Trieste is located in northeastern Italy, close the Slovenian border, in the northernmost region of the upper Adriatic. The city is located on the Trieste Gulf.

Trieste’s urban zone, which is primarily built on a slope that becomes a mountain, is located at the foot of an outstanding escarpment that descends suddenly from the Karst Plateau towards the sea. Close to the city, karst features reach a height of 458 meters (1,503 feet) above sea level.

It is located on the geographical boundaries of the Italian geographical area, the Balkan Peninsula, and Mitteleuropa.

Economy of Trieste

Trieste became a significant European city in economics, trade, and business during the Austro-Hungarian Empire, and was the empire’s fourth-largest and most important center after Vienna, Budapest, and Prague. However, Trieste’s economy declined with the city’s transfer to Italy during World War I. However, Fascist Italy encouraged a massive expansion of Trieste in the 1930s, with new industrial operations tied especially to naval and military sectors (such as the well-known “Cantieri Aeronautici Navali Triestini (CANT)”). Allied airstrikes during World War II decimated the city’s industrial district (mainly the shipyards). As a result, Trieste was mostly a peripheral city throughout the Cold War. However, Trieste has witnessed a modest economic resurgence since the 1970s.

Today, Trieste is a vibrant and cosmopolitan city with a cultural community that accounts for around 8% of its population, and it is a significant EU hub for trade, politics, culture, shipbuilding, education, transportation, and business. The city is a part of the Corridor 5 initiative, which aims to improve transportation links between Western and Eastern Europe by passing via Slovenia, Croatia, Hungary, Ukraine, and Bosnia.

The Port of Trieste is a commercial maritime center with active container and oil terminals, as well as steel factories. The oil terminal feeds the Transalpine Pipeline, which serves 40 percent of Germany’s energy needs (100 percent in Bavaria and Baden-Württemberg), 90 percent of Austria, and more than 30 percent of the Czech Republic. One of the busiest RO/RO [roll on roll off] lines in the Mediterranean connects the ports of Trieste and Istanbul. The port is also Italy’s and the Mediterranean’s (as well as one of Europe’s) most important coffee port, providing more than 40% of Italy’s coffee. Trieste’s successful coffee business originated under Austria-Hungary, with the Austro-Hungarian government even granting the city tax-free status to stimulate greater trade. Some relics of Austria-coffee-fueled Hungary’s economic ambition, such as the Hausbrandt Trieste coffee firm, exist. As a consequence, modern-day Trieste has a plethora of cafes and is still renowned as “the coffee capital of Italy.” The Trieste Coffee Cluster was founded by coffee companies as their major umbrella organization, but also as an economic operator in its own right.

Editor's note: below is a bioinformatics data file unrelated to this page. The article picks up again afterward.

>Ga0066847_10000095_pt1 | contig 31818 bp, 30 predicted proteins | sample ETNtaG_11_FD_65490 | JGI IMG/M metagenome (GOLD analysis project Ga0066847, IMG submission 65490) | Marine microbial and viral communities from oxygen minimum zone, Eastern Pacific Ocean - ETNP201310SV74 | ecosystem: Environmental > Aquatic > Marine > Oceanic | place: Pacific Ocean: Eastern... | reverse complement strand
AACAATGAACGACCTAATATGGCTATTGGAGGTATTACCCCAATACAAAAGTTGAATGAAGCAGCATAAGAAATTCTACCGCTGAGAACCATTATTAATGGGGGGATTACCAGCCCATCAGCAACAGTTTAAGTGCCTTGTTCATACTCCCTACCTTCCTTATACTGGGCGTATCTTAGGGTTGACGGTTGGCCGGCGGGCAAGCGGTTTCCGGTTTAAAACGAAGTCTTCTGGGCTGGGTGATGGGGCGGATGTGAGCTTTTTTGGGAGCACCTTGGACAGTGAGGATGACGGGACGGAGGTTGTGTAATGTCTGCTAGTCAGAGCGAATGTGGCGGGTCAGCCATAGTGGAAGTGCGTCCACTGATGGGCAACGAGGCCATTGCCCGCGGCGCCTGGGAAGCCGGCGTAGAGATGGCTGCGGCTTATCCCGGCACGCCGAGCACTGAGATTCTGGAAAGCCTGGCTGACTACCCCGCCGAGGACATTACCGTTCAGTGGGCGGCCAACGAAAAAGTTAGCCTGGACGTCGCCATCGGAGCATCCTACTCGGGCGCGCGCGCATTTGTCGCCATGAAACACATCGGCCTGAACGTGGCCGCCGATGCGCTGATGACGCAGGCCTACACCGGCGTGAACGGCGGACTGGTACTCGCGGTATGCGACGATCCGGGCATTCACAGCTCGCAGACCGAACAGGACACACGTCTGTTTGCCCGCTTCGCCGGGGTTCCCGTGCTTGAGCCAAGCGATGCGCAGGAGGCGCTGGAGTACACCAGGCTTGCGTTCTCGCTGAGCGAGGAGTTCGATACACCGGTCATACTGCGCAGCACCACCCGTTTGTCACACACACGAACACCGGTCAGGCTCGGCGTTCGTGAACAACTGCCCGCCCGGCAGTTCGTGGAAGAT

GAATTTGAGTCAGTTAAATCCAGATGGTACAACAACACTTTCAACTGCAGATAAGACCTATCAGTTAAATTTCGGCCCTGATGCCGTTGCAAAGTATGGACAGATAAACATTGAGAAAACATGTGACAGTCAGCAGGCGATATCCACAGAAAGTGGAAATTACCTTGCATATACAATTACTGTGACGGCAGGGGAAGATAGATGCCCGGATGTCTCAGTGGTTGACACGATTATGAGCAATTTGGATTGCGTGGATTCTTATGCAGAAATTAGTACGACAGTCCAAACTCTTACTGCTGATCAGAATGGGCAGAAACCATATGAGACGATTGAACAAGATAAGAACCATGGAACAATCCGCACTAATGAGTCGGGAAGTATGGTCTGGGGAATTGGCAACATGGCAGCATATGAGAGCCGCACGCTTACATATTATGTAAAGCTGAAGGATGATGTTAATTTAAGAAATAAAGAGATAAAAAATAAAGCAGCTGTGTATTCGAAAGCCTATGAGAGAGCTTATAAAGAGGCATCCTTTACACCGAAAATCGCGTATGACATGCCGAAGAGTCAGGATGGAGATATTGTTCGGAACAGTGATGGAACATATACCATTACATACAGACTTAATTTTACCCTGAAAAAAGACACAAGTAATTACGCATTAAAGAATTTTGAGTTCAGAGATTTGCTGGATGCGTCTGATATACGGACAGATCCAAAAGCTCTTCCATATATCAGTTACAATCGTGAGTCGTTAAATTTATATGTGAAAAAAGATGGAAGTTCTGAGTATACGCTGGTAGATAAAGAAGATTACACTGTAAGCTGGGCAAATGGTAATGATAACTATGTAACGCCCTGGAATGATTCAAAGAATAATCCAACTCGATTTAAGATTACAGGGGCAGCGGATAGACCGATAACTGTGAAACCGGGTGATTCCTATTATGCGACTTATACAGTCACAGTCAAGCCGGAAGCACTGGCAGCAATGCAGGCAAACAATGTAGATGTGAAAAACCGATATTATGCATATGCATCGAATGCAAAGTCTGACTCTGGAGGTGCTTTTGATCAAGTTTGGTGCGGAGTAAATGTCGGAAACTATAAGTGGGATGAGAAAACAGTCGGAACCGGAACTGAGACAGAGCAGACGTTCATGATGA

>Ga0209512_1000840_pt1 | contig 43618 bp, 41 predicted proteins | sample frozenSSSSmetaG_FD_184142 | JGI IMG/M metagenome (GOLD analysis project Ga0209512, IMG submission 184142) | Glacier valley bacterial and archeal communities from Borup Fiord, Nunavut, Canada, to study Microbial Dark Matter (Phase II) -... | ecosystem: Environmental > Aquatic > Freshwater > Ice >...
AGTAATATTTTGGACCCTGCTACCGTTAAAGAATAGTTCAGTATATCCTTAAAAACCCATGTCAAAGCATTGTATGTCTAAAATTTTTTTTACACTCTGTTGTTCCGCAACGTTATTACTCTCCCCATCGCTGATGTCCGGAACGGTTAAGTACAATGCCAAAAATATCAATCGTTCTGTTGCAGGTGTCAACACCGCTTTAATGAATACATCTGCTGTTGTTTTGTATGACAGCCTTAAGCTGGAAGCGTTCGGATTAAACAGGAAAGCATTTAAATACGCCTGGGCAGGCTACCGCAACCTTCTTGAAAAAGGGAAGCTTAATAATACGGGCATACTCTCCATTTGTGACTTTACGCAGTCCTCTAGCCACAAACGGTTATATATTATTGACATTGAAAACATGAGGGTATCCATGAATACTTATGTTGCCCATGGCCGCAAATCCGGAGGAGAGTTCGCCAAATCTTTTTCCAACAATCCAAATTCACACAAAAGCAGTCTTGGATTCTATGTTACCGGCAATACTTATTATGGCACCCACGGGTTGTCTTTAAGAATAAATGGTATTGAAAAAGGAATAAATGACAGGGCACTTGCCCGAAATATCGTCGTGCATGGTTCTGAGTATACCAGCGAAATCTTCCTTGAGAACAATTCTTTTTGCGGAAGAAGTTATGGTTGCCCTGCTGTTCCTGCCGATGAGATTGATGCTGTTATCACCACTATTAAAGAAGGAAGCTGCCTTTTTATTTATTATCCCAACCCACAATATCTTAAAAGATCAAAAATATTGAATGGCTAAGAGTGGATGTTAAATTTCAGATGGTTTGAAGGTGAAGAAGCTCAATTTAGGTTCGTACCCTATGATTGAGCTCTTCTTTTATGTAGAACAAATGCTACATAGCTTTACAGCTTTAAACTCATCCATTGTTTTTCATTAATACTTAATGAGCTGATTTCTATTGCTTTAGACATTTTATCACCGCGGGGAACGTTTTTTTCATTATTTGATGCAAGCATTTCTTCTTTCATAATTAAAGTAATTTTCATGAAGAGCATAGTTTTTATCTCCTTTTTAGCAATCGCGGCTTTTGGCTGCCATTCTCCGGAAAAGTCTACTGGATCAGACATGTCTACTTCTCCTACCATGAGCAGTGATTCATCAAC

The city is home to the worldwide or national headquarters of two Fortune Global 500 companies: Assicurazioni Generali (BIT: G) and Allianz (BIT: ALV). Fincantieri (BIT: FCT), one of the world’s top shipbuilding businesses, and Wärtsilä’s Italian operations are both headquartered in Trieste. AcegasApsAmga (Hera Group), Autamarocchi SpA, Banca Generali SpA (BIT: BGN), Genertel, HERA Trading,Illy, Italia Marittima, Modiano Playing Cards, Nuovo Arsenale Cartubi Srl, Jindal Steel and Power Italia SpA; Pacorini SpA, Siderurgica Triestina (Arvedi Group), TBS Group (BIT: TBS), Telit ( The local Slovene community actively contributes to the economy via a thriving banking organization, the Zadruna Kraka Banka (ZKB).